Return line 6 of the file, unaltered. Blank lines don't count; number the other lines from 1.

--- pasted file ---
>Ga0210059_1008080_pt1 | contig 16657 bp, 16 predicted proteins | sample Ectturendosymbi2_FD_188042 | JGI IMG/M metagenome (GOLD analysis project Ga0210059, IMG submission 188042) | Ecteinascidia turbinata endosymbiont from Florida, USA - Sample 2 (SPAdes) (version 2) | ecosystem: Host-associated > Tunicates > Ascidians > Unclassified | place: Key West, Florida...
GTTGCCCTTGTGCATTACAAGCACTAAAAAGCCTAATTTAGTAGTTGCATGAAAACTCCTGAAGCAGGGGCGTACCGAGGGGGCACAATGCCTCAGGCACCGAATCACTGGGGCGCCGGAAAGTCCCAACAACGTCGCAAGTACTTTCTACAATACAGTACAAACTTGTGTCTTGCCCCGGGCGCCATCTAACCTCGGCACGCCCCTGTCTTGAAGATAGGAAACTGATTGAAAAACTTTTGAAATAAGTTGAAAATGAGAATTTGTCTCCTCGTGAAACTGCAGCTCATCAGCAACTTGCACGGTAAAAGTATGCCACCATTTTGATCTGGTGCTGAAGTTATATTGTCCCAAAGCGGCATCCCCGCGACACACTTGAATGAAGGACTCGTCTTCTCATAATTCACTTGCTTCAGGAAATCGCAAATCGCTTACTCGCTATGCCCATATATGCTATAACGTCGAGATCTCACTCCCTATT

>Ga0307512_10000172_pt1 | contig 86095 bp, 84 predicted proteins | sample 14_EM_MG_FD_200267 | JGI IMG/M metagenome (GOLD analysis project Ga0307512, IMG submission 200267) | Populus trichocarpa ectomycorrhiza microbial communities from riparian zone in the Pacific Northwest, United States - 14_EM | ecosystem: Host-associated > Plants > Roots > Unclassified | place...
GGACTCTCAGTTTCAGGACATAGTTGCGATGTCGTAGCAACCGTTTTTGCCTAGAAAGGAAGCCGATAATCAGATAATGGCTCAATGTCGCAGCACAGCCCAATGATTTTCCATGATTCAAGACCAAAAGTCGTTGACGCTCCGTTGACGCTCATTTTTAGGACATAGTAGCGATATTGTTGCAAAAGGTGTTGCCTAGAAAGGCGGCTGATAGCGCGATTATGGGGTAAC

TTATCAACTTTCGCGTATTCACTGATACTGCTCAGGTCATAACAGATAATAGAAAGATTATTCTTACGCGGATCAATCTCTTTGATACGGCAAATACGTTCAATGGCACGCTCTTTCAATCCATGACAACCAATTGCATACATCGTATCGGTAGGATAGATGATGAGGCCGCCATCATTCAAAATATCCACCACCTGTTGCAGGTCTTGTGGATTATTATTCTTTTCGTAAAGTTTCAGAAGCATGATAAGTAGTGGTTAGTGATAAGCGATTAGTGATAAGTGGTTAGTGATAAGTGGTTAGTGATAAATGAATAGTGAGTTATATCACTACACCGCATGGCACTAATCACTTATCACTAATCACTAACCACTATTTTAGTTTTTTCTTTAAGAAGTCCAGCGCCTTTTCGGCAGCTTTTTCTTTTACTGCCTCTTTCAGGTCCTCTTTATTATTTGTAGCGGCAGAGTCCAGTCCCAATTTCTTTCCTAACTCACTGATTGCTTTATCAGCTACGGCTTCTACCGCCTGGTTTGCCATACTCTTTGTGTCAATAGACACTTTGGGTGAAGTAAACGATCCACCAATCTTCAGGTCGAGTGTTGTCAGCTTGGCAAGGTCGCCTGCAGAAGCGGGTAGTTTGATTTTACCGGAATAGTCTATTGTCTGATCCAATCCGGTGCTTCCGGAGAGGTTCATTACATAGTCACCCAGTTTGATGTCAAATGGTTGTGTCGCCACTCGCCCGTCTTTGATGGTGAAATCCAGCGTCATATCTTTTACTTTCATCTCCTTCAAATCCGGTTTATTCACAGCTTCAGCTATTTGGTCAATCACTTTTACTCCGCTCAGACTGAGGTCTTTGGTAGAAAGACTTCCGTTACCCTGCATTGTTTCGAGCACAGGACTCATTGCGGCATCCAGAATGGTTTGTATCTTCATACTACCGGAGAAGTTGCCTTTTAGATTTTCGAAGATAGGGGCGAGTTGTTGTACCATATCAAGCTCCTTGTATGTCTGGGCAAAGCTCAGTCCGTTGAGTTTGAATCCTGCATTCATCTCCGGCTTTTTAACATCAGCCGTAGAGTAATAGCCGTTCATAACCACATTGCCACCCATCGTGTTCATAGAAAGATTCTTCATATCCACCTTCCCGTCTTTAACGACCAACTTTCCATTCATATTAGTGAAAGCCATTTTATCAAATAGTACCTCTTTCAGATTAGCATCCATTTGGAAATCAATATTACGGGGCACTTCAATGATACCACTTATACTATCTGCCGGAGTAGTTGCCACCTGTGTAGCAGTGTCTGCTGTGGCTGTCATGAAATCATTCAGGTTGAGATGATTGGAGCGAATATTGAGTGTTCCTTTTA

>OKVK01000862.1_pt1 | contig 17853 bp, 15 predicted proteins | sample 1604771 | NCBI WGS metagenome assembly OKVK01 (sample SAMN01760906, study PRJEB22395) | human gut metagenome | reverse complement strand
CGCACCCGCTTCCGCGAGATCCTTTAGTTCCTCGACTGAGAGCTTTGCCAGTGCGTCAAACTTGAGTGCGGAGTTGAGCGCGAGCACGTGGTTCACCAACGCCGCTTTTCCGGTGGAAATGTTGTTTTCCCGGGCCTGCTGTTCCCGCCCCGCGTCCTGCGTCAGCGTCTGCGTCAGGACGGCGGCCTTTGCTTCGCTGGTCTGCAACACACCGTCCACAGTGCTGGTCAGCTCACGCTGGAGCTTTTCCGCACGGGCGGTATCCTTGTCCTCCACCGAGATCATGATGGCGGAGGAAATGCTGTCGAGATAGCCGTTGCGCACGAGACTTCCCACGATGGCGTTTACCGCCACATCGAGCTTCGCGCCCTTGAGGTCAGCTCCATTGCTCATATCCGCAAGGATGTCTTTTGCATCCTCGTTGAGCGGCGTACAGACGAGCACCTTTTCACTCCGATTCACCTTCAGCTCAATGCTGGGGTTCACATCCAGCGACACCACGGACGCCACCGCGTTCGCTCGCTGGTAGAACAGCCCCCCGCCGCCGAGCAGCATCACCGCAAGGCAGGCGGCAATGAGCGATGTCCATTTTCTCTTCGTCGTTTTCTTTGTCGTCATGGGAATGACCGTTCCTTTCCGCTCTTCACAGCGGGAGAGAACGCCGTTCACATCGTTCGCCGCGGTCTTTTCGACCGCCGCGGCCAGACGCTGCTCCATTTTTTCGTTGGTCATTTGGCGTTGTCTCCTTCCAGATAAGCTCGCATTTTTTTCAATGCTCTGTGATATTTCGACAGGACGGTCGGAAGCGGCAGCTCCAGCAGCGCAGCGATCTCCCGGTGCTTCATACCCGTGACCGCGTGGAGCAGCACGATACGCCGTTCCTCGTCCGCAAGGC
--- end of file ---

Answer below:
>OKVK01000862.1_pt1 | contig 17853 bp, 15 predicted proteins | sample 1604771 | NCBI WGS metagenome assembly OKVK01 (sample SAMN01760906, study PRJEB22395) | human gut metagenome | reverse complement strand